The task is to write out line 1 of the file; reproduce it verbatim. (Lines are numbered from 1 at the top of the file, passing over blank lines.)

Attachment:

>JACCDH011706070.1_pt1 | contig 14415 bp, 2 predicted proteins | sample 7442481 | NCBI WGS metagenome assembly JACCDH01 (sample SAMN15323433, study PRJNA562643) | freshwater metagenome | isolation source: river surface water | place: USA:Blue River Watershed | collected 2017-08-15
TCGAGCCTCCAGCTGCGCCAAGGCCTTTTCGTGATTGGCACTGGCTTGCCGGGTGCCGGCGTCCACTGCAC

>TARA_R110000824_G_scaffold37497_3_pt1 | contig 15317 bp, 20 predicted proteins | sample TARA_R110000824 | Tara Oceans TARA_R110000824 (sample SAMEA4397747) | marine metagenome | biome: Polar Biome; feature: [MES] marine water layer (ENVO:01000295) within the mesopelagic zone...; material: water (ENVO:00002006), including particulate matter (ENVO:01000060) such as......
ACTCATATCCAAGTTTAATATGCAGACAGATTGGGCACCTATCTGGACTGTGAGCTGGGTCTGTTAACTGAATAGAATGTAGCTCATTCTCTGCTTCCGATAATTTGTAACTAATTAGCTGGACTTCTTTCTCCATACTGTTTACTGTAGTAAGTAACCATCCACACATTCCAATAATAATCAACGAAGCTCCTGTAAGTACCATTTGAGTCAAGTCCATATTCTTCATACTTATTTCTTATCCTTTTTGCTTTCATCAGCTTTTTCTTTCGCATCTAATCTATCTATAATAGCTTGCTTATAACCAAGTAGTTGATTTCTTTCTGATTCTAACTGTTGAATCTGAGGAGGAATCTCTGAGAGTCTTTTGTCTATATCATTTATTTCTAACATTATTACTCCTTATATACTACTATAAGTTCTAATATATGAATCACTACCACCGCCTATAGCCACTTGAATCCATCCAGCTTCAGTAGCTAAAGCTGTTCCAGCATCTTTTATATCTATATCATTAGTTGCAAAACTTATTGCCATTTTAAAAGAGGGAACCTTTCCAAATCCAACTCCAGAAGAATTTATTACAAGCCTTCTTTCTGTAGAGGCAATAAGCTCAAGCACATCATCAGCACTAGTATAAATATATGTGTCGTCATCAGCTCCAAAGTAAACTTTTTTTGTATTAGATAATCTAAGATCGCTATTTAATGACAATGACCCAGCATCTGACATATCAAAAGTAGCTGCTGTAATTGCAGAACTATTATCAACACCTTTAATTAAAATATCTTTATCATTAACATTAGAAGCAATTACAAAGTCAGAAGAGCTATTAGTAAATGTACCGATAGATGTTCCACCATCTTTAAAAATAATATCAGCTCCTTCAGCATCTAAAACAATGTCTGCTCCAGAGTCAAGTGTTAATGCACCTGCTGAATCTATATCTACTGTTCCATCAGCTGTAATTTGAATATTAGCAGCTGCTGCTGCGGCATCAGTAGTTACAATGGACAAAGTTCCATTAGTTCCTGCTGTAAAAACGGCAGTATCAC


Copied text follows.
>JACCDH011706070.1_pt1 | contig 14415 bp, 2 predicted proteins | sample 7442481 | NCBI WGS metagenome assembly JACCDH01 (sample SAMN15323433, study PRJNA562643) | freshwater metagenome | isolation source: river surface water | place: USA:Blue River Watershed | collected 2017-08-15